The 2011 apportionment of members in the European Parliament reflects an amendment to the Lisbon Treaty which came into force on 1 December 2011.[12][13] This amendment, in effect, institutes a transitional manner of distributing MEPs to take account of the fact that the 2009 European Parliamentary elections took place under the rules contained in the Nice Treaty and not in the Lisbon Treaty. That result means that member state that are to gain seats in parliament under the Lisbon rules may take them, but that Germany which loses three seats under the Lisbon rules keeps those seats until the next elections, due in 2014.[14] As a result Germany temporarily exceeds the maximum number of MEPs allocatable to a member state under the Lisbon Treaty by having 99 MEPs, three above the intended limit.

Growth in membership[edit]

State Joined
Population
2006
Sep
1952
Mar
1957
Jan
1973
Jun
1979
Jan
1981
Jan
1986
Jun
1994
Jan
1995
May
2004
Jun
2004
Jan
2007
Jun
2009
Dec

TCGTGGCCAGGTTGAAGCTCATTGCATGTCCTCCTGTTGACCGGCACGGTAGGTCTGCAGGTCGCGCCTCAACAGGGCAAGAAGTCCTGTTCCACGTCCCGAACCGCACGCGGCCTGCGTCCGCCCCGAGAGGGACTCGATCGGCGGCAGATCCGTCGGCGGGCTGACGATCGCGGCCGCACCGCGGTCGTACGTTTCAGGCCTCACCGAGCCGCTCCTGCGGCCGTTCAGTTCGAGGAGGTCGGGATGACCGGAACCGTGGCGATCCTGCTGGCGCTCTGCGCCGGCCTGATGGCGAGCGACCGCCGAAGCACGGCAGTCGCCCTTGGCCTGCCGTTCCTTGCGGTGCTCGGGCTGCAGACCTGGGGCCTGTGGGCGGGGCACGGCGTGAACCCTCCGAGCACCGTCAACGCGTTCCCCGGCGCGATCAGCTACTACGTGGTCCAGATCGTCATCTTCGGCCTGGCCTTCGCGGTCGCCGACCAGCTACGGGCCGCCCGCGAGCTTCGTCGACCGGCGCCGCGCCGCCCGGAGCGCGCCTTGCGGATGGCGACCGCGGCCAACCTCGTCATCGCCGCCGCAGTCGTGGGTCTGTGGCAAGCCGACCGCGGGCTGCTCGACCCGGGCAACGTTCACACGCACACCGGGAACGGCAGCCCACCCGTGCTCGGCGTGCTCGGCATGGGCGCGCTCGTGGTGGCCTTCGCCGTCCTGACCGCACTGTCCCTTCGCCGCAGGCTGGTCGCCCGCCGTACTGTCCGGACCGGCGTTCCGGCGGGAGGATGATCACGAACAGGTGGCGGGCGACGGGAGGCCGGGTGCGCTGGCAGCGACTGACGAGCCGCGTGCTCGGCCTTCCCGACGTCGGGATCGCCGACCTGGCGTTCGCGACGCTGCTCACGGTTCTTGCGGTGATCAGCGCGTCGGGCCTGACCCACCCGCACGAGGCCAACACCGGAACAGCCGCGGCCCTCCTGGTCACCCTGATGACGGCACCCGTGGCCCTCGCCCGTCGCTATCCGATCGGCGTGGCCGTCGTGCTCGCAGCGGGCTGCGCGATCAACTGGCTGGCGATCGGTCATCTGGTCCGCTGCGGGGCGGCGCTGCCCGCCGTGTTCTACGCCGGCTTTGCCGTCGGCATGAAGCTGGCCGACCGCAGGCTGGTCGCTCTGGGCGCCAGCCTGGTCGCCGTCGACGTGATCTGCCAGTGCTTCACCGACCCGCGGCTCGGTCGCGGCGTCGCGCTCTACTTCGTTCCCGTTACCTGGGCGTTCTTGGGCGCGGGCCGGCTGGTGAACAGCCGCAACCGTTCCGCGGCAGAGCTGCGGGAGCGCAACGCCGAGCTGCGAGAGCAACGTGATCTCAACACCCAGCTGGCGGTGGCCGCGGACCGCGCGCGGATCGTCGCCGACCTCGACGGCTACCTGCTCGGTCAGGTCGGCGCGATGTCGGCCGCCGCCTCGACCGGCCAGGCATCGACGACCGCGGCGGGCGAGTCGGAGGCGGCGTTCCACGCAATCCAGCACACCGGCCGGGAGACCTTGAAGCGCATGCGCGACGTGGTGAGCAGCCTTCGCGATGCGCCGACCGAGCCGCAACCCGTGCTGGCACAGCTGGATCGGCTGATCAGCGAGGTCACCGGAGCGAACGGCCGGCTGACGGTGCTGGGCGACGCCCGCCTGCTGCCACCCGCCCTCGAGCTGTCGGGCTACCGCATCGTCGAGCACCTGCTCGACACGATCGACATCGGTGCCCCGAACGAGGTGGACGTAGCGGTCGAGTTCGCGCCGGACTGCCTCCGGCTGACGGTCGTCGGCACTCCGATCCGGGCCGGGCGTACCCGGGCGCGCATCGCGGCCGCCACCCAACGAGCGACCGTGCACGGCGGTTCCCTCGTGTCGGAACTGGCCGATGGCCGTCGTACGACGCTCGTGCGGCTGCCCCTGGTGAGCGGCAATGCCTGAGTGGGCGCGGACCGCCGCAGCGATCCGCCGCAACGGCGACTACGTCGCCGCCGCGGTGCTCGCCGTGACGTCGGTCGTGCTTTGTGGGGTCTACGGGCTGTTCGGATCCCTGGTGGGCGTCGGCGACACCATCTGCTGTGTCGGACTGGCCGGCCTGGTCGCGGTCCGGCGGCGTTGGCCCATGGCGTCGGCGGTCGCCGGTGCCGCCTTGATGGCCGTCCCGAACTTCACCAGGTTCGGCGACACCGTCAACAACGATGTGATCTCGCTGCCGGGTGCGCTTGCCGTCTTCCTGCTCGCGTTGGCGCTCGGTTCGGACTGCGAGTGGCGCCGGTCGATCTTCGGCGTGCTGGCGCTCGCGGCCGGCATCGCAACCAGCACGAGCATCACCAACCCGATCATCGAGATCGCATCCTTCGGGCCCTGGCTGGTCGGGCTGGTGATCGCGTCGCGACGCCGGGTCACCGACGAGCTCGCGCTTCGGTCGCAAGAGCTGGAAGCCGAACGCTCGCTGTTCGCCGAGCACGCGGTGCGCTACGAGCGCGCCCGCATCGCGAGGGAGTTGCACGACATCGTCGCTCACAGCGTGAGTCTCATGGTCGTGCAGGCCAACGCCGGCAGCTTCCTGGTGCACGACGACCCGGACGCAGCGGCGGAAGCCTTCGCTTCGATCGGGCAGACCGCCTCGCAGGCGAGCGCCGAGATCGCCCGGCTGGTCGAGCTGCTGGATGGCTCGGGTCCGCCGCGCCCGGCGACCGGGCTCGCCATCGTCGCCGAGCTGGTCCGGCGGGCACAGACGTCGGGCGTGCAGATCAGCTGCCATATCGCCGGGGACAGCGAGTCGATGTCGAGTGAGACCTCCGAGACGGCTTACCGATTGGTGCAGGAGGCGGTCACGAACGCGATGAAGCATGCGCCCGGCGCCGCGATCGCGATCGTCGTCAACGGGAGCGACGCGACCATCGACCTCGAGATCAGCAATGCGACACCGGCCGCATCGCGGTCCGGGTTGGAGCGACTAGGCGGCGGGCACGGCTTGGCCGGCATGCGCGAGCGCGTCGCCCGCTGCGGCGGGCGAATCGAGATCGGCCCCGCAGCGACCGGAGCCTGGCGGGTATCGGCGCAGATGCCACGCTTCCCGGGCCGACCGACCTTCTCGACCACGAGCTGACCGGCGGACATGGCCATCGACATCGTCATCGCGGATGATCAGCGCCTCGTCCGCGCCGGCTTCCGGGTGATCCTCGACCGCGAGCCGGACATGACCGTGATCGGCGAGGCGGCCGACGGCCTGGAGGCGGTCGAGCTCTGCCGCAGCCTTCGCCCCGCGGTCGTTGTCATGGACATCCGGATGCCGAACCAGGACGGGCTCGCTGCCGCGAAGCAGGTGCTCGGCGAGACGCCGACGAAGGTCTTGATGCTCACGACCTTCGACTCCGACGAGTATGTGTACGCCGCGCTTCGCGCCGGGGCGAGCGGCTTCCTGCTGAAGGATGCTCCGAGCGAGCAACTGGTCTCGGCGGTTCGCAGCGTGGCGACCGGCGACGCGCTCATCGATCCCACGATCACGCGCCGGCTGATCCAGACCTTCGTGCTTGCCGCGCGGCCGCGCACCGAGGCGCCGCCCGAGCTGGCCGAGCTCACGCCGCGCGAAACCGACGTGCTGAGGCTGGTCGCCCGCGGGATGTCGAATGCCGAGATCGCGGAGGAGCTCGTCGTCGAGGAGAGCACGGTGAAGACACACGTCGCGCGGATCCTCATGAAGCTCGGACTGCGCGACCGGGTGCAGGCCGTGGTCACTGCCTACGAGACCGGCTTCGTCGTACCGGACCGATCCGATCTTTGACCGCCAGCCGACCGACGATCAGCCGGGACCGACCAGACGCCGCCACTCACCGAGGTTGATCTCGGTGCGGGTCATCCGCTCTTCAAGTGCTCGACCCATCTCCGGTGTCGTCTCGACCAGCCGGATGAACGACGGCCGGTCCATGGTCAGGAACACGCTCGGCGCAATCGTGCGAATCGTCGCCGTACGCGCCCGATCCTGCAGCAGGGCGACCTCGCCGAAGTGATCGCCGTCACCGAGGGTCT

2011
Jul
2013
Jun
2014
 Germany 1951 82,428,000 18 36 36 81 81 81 99 99 99 99 99 99 99 99 96
 France 1951 62,886,000 18 36 36 81 81 81 87 87 87 78 78 72 74 74 74
 United Kingdom 1973 60,422,000   36 81 81 81 87 87 87 78 78 72 73 73 73
 Italy 1951 58,752,000 18 36 36 81 81 81 87 87 87 78 78 72 73 73 73
 Spain 1986 43,758,000   60 64 64 64 54 54 50 54 54 54
 Poland 2004 38,157,000   54 54 54 50 51 51 51
 Romania 2007 21,610,000   35 33 33 33 32
 Netherlands 1951 16,334,000 10 14 14 25 25 25 31 31 31 27 27 25 26 26 26
 Greece 1981 11,125,000   24 24 25 25 25 24 24 22 22 22 21
 Portugal 1986 10,570,000   24 25 25 25 24 24 22 22 22 21
 Belgium 1951 10,511,000 10 14 14 24 24 24 25 25 25 24 24 22 22 22 21
 Czech Republic 2004 10,251,000   24 24 24 22 22 22 21
 Hungary 2004 10,077,000   24 24 24 22 22 22 21
 Sweden 1995 9,048,000   22 22 19 19 18 20 20 20